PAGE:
Starbucks' Interim CEO Howard Schultz Is Already Making Changes

Howard Schultz, Starbucks' veteran CEO, has ties to the company that run so deep that he can recall what Starbucks was like decades ago — before it became the global brand the world knows and loves. "The original Starbucks store was a modest place," Schultz notes in his autobiography. "Behind a worn wooden counter stood bins containing coffees from all over the world: Sumatra, Kenya, Ethiopia, Costa Rica. Remember, this was a time when most people thought coffee came from a can, not a bean."   

According to CNN, Schultz first joined Starbucks as director of retail operations and marketing but left because he felt the company was heading in the wrong direction. Two years later, he was back to buy the company's six stores. And by 1992, eleven years after he was initially hired as head of retail operations, Schultz had opened 165 stores and was able to take Starbucks public.

Schultz is suspending the company's stock buyback and dividend plan

Schultz's devotion and belief in Starbucks likely explain why he has led the company as CEO twice in the past and returned a third time as interim CEO. And while he might have only assumed the post on April 4, Schultz didn't waste time suspending a planned dividend and stock buyback operation worth $20 billion, which was announced in October of 2021.

Shultz released his first letter to employees on the Starbucks site, outlining his vision and priorities, saying: "Starting immediately, we are suspending our share repurchasing program. This decision will allow us to invest more profit into our people and our stores — the only way to create long-term value for all stakeholders."

That share repurchasing plan was made public after quarterly earnings had failed to meet analyst expectations. Bloomberg says lagging sales had plagued the coffeehouse since the pandemic began, causing the industry to miss revenue estimates and making investors wonder whether its stock was still a good buy.

Starbucks today is not the company that Schultz had left it

Schultz didn't decide to change course on a whim. During his terms as CEO, NPR credits the Starbucks visionary as the driving force behind the company's growth. He is also the reason the company became known for its generous employee benefits program, which provided full-time and part-time staff with everything from health care to stock options and free college.

But today, Starbucks is a hotbed of grievances. Its employees are banging the drum to join unions, calling for higher wages, asking for changes to the scheduling system, and questioning policies, including hazard pay and daily food and drink allowances. On the business front, Schultz admitted that the company was facing "new realities in a changed world." He said these include: "Pinched supply chains, the decimation caused by COVID, heightened tensions and political unrest, a racial reckoning and a rising generation which seeks a new accountability for business."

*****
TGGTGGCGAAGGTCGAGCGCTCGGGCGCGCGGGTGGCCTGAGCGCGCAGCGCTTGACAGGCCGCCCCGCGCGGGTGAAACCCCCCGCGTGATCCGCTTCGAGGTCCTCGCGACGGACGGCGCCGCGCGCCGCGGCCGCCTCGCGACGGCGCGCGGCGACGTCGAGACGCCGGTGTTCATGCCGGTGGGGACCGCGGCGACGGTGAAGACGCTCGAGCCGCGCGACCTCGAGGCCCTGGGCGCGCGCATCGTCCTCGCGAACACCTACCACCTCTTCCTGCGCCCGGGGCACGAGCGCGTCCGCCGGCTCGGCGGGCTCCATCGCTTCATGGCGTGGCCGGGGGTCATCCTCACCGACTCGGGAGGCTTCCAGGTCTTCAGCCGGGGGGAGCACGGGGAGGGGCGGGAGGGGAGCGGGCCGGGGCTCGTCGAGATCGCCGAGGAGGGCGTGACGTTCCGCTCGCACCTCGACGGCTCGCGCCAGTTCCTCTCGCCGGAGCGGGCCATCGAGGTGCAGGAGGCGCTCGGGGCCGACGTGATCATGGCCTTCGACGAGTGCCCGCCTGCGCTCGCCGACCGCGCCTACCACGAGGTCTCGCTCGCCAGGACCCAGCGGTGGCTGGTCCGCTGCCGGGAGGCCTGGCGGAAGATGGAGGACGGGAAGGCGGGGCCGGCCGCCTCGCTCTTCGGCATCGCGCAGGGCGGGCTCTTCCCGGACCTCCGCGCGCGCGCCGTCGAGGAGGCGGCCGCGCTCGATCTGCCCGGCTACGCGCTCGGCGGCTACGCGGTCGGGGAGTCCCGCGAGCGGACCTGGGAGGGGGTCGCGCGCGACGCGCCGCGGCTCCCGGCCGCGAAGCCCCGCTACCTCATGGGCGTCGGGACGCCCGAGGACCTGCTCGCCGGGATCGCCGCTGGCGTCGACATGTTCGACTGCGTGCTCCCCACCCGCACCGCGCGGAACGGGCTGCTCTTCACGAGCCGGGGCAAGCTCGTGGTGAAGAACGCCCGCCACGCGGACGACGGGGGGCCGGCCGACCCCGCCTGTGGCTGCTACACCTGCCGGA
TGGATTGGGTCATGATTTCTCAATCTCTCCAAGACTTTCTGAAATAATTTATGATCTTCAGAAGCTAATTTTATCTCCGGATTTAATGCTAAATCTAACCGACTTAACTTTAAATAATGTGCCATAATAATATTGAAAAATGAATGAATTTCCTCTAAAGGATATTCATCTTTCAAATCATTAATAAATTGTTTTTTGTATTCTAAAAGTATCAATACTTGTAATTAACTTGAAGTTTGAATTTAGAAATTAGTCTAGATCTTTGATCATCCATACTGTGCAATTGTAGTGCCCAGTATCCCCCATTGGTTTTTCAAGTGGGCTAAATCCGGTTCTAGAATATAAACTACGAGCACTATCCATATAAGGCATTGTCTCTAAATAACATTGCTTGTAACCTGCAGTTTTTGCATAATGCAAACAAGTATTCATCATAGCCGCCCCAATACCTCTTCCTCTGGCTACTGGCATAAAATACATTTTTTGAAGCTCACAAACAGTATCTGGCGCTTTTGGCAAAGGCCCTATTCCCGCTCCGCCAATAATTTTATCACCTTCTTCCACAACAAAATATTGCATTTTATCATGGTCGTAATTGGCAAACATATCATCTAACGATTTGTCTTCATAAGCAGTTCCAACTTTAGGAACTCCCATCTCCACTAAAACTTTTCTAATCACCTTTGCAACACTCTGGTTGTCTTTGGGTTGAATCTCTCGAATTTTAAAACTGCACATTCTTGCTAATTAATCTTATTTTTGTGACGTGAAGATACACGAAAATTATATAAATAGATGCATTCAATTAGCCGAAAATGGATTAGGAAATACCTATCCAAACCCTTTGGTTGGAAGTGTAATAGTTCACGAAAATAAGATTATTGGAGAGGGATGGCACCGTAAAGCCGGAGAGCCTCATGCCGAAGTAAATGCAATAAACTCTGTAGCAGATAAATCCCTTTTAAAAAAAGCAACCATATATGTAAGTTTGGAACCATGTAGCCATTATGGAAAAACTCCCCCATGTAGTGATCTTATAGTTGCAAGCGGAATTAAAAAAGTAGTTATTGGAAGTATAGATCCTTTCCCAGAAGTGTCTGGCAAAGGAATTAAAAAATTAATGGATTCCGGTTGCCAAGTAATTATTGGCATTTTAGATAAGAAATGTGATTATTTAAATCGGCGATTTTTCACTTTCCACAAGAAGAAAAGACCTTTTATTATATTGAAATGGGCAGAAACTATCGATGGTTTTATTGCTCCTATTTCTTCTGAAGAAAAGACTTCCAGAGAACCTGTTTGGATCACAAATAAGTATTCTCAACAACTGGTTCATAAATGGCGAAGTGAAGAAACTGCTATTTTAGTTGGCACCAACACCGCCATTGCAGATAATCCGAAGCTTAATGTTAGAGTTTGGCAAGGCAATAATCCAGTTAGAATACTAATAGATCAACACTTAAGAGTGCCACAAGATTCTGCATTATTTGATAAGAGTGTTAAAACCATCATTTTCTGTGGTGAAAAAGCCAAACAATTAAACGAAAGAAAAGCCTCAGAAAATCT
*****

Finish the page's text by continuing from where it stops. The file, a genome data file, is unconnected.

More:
His decision to suspend the buyback signals a pivot in Starbucks' policy, and analysts tell Reuters it's a signal that he wants to take the company's cash and invest it in employees. Ivan Feinseth, chief investment officer of Tigress Financial Partners, says: "You have to take the opportunity to invest money where it will get the best return on multiple levels — both as a direct investment and to show what the company's current focus is."

Not everyone is excited to see Schultz's return

Predictably, some aren't as excited to see Schultz return. Reuters reports that the interim CEO does not believe unions belong at the company. He's even written about his beliefs in his book. He writes, "I was convinced that under my leadership, employees would come to realize that I would listen to their concerns. If they had faith in me and my motives, they wouldn't need a union."

Anxious members of Starbucks Workers United have already reacted negatively to both Schultz and his plans, telling Barrons in an email that "Howard Schultz is launching an elaborate campaign to try to prevent us from organizing, and is taking a good cop/bad cop approach. On the one hand, he is offering to divert more of the company's wealth to partners from the shareholders and says that he wants to listen. On the other hand, he is directing a ruthless and vicious anti-union campaign across the country that is filled with threats, firings, misinformation, and slashing of our hours."

But Schultz appears undeterred. In a letter to employees addressing the future of Starbucks, Schultz wrote, "My first work is to spend lots of time with partners. To lift up voices. To see everything that is already in play to help us become this kind of company. To invent. To face challenges — and for us each to be transparent with one another and become accountable for building the future of our company."